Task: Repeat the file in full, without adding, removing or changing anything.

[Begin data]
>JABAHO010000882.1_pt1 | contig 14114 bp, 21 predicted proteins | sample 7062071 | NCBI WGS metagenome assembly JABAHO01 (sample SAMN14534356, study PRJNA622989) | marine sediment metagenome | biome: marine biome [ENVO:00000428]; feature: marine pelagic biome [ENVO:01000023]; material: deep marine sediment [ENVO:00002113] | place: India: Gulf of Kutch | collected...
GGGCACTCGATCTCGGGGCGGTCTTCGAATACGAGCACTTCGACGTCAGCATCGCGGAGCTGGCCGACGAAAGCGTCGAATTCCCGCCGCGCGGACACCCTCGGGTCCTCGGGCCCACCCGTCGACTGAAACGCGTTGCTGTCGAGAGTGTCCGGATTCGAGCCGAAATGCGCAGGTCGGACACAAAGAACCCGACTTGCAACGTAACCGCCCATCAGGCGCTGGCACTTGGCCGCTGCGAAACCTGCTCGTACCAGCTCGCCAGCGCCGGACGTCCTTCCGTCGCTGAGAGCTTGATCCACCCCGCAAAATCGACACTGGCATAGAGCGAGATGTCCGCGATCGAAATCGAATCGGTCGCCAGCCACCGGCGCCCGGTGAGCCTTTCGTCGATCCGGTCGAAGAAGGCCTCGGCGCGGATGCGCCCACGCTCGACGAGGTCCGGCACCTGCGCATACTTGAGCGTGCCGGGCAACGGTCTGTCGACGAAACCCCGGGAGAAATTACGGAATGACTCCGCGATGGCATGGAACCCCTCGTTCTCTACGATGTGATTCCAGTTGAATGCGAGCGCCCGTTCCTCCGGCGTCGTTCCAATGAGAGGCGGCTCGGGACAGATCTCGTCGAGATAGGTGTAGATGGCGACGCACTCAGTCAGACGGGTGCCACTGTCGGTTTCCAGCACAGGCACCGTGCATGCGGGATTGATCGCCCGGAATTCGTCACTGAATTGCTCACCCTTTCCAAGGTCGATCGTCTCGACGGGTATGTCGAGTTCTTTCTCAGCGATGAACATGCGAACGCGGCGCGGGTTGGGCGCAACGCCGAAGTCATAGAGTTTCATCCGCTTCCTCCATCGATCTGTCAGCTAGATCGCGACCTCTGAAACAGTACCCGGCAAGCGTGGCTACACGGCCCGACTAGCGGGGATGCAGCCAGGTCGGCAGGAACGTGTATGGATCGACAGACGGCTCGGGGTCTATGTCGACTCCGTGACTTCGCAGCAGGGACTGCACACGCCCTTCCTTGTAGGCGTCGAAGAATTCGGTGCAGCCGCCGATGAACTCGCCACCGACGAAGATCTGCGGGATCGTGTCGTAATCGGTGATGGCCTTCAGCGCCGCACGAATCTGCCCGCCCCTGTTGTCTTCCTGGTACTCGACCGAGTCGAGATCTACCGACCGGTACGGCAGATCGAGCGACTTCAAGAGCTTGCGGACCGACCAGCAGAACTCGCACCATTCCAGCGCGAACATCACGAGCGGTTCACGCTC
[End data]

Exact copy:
>JABAHO010000882.1_pt1 | contig 14114 bp, 21 predicted proteins | sample 7062071 | NCBI WGS metagenome assembly JABAHO01 (sample SAMN14534356, study PRJNA622989) | marine sediment metagenome | biome: marine biome [ENVO:00000428]; feature: marine pelagic biome [ENVO:01000023]; material: deep marine sediment [ENVO:00002113] | place: India: Gulf of Kutch | collected...
GGGCACTCGATCTCGGGGCGGTCTTCGAATACGAGCACTTCGACGTCAGCATCGCGGAGCTGGCCGACGAAAGCGTCGAATTCCCGCCGCGCGGACACCCTCGGGTCCTCGGGCCCACCCGTCGACTGAAACGCGTTGCTGTCGAGAGTGTCCGGATTCGAGCCGAAATGCGCAGGTCGGACACAAAGAACCCGACTTGCAACGTAACCGCCCATCAGGCGCTGGCACTTGGCCGCTGCGAAACCTGCTCGTACCAGCTCGCCAGCGCCGGACGTCCTTCCGTCGCTGAGAGCTTGATCCACCCCGCAAAATCGACACTGGCATAGAGCGAGATGTCCGCGATCGAAATCGAATCGGTCGCCAGCCACCGGCGCCCGGTGAGCCTTTCGTCGATCCGGTCGAAGAAGGCCTCGGCGCGGATGCGCCCACGCTCGACGAGGTCCGGCACCTGCGCATACTTGAGCGTGCCGGGCAACGGTCTGTCGACGAAACCCCGGGAGAAATTACGGAATGACTCCGCGATGGCATGGAACCCCTCGTTCTCTACGATGTGATTCCAGTTGAATGCGAGCGCCCGTTCCTCCGGCGTCGTTCCAATGAGAGGCGGCTCGGGACAGATCTCGTCGAGATAGGTGTAGATGGCGACGCACTCAGTCAGACGGGTGCCACTGTCGGTTTCCAGCACAGGCACCGTGCATGCGGGATTGATCGCCCGGAATTCGTCACTGAATTGCTCACCCTTTCCAAGGTCGATCGTCTCGACGGGTATGTCGAGTTCTTTCTCAGCGATGAACATGCGAACGCGGCGCGGGTTGGGCGCAACGCCGAAGTCATAGAGTTTCATCCGCTTCCTCCATCGATCTGTCAGCTAGATCGCGACCTCTGAAACAGTACCCGGCAAGCGTGGCTACACGGCCCGACTAGCGGGGATGCAGCCAGGTCGGCAGGAACGTGTATGGATCGACAGACGGCTCGGGGTCTATGTCGACTCCGTGACTTCGCAGCAGGGACTGCACACGCCCTTCCTTGTAGGCGTCGAAGAATTCGGTGCAGCCGCCGATGAACTCGCCACCGACGAAGATCTGCGGGATCGTGTCGTAATCGGTGATGGCCTTCAGCGCCGCACGAATCTGCCCGCCCCTGTTGTCTTCCTGGTACTCGACCGAGTCGAGATCTACCGACCGGTACGGCAGATCGAGCGACTTCAAGAGCTTGCGGACCGACCAGCAGAACTCGCACCATTCCAGCGCGAACATCACGAGCGGTTCACGCTC